Dr Rosemary Howell and Dr Emma Lee
The annual ADR Research Network’s Roundtable is a welcoming, safe place for academics in the conflict resolution space to share new ideas about research, explore different ways to join the dots and gain constructive peer feedback about structure and substance.
It was the prospect of this environment that encouraged the two of us to take the next step of exploring the ideas we first shared in our Kluwer Blogpost in July this year. That post drew on an ABC News story about Dr Lee and the remarkable dispute resolution process – ‘love-bombing’ – which was part of the movement to reset the relationship between Aboriginal Tasmanians, government and the broader public.
That was our first effort at collaboration.
Coming from very different academic disciplines and cultural perspectives, we saw the blog as a cautious first step in developing our professional relationship and a beginning to our joint exploration of the potential for a new approach to dispute resolution built on lessons to be learned from our First Peoples.
The response to this first step was encouraging and affirming. We continued to build our own working relationship with the idea of developing a more formal and academic framework for the ideas we were workshopping.
We proposed to the organising committee of the Roundtable that we would develop a piece of work titled ‘Reimagining the narrative and its special place in Conflict Resolution using lessons from Indigenous Australians.’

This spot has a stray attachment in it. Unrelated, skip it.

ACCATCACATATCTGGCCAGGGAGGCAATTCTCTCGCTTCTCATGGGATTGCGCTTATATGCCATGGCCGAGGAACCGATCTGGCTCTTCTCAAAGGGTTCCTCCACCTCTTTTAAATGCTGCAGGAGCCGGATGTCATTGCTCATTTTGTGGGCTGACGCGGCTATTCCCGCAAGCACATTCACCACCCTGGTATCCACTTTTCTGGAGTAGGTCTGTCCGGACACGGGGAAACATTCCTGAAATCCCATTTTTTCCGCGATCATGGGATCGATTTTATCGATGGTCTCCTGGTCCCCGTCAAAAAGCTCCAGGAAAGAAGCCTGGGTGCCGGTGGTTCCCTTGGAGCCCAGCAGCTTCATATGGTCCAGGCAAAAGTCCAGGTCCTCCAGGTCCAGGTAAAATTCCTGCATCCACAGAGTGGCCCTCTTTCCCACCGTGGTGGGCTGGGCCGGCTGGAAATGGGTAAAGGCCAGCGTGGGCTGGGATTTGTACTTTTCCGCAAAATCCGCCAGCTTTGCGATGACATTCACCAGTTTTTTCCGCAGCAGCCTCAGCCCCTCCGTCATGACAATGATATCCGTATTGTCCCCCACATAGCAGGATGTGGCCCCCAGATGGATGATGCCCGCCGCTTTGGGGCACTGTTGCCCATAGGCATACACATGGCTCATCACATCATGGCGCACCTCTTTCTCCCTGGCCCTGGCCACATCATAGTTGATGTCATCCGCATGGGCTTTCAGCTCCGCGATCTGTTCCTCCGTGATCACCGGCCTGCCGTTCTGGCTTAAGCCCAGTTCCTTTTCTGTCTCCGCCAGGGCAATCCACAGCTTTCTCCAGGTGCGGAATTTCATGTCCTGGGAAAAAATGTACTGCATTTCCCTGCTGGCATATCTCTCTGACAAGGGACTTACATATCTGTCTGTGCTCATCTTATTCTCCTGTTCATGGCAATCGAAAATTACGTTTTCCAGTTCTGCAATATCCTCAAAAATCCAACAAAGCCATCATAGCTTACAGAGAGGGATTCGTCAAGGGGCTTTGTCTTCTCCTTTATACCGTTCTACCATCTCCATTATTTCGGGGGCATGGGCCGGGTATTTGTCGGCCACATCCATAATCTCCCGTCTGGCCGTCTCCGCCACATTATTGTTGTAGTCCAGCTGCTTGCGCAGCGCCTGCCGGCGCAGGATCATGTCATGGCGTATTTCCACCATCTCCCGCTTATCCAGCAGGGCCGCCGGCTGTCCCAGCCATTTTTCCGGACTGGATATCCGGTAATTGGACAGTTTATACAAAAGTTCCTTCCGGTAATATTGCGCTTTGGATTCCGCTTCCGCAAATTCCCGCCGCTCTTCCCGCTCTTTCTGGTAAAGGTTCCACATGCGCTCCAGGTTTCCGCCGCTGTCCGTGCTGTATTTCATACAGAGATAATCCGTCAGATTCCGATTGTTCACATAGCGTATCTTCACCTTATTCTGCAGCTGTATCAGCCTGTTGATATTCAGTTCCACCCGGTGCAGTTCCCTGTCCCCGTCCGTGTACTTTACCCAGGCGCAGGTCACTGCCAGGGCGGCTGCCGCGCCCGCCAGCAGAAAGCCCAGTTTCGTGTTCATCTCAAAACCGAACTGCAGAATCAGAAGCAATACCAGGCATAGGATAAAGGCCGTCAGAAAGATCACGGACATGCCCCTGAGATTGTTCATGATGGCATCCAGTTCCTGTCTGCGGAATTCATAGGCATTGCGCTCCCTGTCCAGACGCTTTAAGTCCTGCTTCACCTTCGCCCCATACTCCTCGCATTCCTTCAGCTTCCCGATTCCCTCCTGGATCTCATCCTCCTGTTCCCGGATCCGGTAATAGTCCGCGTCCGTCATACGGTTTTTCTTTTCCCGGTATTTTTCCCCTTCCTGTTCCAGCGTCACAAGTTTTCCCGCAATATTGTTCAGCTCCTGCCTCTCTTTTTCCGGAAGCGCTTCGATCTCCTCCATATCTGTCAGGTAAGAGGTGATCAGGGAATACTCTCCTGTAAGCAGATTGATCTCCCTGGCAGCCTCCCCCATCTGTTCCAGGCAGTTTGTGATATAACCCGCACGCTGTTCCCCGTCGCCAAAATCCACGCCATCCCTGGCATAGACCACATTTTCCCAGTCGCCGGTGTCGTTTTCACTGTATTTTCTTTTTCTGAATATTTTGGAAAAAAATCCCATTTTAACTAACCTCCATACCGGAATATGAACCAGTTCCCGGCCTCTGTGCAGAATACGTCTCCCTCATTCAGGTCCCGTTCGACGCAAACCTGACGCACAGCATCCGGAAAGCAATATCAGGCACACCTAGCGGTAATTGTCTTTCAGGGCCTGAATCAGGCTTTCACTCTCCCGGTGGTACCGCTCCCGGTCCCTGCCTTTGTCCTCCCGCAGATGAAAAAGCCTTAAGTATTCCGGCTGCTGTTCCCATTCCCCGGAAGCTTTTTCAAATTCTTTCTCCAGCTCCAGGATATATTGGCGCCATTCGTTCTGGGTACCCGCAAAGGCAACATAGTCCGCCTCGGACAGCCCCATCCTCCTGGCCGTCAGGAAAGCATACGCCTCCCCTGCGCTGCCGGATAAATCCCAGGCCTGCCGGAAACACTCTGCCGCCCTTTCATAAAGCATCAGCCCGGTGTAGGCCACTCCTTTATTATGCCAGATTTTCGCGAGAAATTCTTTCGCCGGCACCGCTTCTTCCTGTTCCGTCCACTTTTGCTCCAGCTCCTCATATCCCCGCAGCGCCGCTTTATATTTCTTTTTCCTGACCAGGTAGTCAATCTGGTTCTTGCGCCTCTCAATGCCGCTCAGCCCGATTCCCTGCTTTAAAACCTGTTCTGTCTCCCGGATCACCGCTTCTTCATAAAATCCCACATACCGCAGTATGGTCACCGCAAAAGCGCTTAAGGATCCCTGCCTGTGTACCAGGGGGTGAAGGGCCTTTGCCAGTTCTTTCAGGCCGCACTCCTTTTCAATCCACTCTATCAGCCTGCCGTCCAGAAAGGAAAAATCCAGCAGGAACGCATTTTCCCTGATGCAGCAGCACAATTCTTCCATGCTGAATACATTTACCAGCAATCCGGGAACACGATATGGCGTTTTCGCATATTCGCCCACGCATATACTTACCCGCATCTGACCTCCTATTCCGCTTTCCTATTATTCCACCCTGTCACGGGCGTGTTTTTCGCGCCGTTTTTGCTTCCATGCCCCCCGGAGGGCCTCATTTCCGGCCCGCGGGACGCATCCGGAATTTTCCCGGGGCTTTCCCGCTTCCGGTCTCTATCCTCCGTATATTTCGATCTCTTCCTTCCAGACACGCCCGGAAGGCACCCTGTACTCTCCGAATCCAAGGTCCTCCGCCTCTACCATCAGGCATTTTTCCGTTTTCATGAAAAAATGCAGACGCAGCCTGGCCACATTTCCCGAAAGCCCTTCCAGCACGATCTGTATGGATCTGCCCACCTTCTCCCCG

As the central themes of our paper we identified some important elements of conflict resolution that are missing from the literature namely:
- we have failed to undertake significant research to explore and identify the persuasive role of the narrative in conflict resolution; and
- we have overlooked the resources of our First Peoples whose oral tradition has provided masterful examples of narrative power
Unsurprisingly, mainstream mediation (which is dominated by mediation in the shadow of the law) adopts a mediation approach dominated by facts and legal arguments where parties are silenced and their narratives unrecognised and unheard. The narrative does not feature and has been consigned to the box in which narrative mediation resides – sidelined as a specialised field of mediation and never to emerge as narrative in mediation.
Research from many fields demonstrates that the narrative is important.
In our paper it was initially our intention to present research from the fields of education, psychology and the social sciences demonstrating the significance of the narrative and the cost of its absence in conflict resolution research.
Our collaboration took us to an entirely different place.
Over the course of our many interactions we came to appreciate the absence of an intersection between the worlds we occupy and between our cultural experiences. It became very clear that if this collaboration were genuinely to add a new piece to the dispute resolution narrative we needed to proceed very slowly and respectfully. It was not an outcome that would arrive fully formed as the result of simply combining our work.